All Subjects
      All Types

        Info

        Grades

        7-13+

        Permitted Use


        3 Favorites
        154 Views

        Vietnam on the Homefront: Driven to Dissent

        "Driven to Dissent" is the second lesson in KCPT's "Vietnam On The Homefront: Selected To Serve, Driven To Dissent" unit. In this lesson, students will explore local Vietnam War stories using videos and other resources from KCPT. This unit follows "Selected to Serve." In part two, students will learn about individuals from the Kansas City area that served in the Vietnam War using KCPT's Kansas City Vietnam Voices. They will also view LZ Kansas City: The Fight for Peace, a KCPT video exploring the local protest movement of the time and relate the Vietnam War protest movement to popular protests in the news today.

         

        Lesson Summary

        In this lesson, students will view stories by Vietnam War veterans from the Kansas City area collected as a part of KCPT's Kansas City Vietnam Voices project. They will also view LZ Kansas City: The Fight for Peace, a KCPT video exploring the local protest movement of the time. Finally, they will relate this protest movement to popular protests in the news today.

         

        Time Allotment

        50-minute class period

        Learning Objectives

        • Explore the impact of the Vietnam draft on a generation of high school graduates in 1969-1970. 
        • Understand the individual struggle between support and protest that led to tensions in American culture during the late 1960s and 1970s. 
        • Relate this understanding of the protest movement during the Vietnam Era to current protest movements.

        Supplies

        Computer or tablet with internet access

        Projector or television

        Local Voices, International Stories Student Handout (found below in Support Materials)

        Resources

        Website: Kansas City Vietnam Voices (KCPT)

        Video: LZ Kansas City: The Fight for Peace (KCPT)

        Introductory Activity

        As a class, start with the introductory question:  

        • What current day events have inspired protests? 

        As you discuss, explore these additional questions:

        • Should these groups have the right to protest? 
        • How are they protesting?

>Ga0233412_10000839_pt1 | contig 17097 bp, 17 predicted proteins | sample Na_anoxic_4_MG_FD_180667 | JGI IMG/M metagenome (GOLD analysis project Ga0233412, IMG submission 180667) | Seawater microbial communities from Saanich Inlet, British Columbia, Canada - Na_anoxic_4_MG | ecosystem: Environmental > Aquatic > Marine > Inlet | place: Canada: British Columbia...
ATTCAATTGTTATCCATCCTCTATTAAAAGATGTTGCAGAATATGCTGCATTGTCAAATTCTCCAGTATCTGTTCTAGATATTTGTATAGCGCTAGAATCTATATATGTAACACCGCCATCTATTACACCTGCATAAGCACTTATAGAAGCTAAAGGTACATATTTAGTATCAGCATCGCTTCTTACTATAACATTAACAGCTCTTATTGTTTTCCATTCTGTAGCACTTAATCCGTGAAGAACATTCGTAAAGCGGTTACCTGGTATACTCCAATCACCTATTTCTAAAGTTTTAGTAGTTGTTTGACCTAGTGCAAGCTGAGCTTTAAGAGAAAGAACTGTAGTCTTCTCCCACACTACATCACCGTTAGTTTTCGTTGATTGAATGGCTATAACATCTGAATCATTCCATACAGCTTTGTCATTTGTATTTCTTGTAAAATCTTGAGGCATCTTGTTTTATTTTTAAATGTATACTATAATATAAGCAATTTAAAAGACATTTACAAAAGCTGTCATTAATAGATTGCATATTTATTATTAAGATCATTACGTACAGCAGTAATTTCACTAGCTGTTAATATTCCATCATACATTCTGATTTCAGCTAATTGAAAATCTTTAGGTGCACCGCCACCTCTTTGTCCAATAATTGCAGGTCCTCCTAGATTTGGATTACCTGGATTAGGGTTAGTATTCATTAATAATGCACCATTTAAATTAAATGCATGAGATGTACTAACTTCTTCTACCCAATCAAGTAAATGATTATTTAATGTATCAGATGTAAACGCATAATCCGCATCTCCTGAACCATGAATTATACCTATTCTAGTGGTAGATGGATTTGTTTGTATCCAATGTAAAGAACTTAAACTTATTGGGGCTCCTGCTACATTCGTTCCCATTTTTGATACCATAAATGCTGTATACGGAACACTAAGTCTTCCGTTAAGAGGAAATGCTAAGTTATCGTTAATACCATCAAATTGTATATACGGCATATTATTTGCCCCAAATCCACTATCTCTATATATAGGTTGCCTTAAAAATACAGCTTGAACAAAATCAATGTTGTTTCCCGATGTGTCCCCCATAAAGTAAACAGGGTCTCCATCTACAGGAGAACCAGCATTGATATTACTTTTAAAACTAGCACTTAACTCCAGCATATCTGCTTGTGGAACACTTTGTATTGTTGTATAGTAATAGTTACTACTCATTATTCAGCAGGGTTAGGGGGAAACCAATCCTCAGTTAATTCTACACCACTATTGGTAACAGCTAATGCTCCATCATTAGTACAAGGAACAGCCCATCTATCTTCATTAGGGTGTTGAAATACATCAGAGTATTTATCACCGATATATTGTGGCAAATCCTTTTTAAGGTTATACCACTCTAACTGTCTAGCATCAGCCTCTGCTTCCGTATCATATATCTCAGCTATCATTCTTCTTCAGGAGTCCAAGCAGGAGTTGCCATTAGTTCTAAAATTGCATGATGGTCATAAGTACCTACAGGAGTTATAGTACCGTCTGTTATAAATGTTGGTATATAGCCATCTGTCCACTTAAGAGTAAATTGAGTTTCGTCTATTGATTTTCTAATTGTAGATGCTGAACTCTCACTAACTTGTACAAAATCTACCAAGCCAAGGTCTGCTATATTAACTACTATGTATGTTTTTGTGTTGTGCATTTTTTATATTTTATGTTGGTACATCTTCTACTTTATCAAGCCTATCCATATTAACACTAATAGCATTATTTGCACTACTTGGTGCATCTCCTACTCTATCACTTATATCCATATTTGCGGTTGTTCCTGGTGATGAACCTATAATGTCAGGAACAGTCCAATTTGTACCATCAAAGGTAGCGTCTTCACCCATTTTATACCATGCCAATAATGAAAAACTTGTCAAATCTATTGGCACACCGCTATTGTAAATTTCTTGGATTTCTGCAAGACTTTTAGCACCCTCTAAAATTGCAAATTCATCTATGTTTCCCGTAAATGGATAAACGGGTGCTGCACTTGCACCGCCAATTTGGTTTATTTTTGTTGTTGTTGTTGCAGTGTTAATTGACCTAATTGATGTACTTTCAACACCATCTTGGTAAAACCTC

• What has been the public response? 
        • What has been the government response? 
        • Do you think there has been any progress due to protest? 

        Learning Activities

        Students will independently use the “Local Voices, International Stories Student Handout (see Support Materials)” and a computer or tablet to explore the personal experiences from local men and women whose lives were impacted during the Vietnam era on KCPT's Kansas City Vietnam Voices

        Ask students to share some of the most interesting stories in a discussion. Potential questions:

        • Why did you find this particular story interesting? 
        • How are these stories similar? 
        • How are these stories different?

        As a class, view LZ Kansas City: The Fight for Peace.  Afterwards, use the following questions to spark a discussion:

        • Do you feel that these protests were justified? 
        • Which side of the protest do you think you would have been on?

        Culminating Activity

        Discuss a current protest movement (Black Lives Matter, the NFL “Take a Knee” Protest, etc.) as a class.  Discussion questions:  

        • Are these protests the same? Why or why not? 
        • What reactions did you see to the two different protests? By the public? By government? 
        • What do protesters hope to accomplish? 
        • How is this movement similar or different from the Vietnam War protest movement?

        Extension Activity: 

        Students can expand on their comparison between the Vietnam Era protest movement and another protest movement of today (of their choice) by contrasting the goals, methods, and reaction to both movements in an essay.

        Producer:
        Producer:

        You must be logged in to use this feature

        Need an account?
        Register Now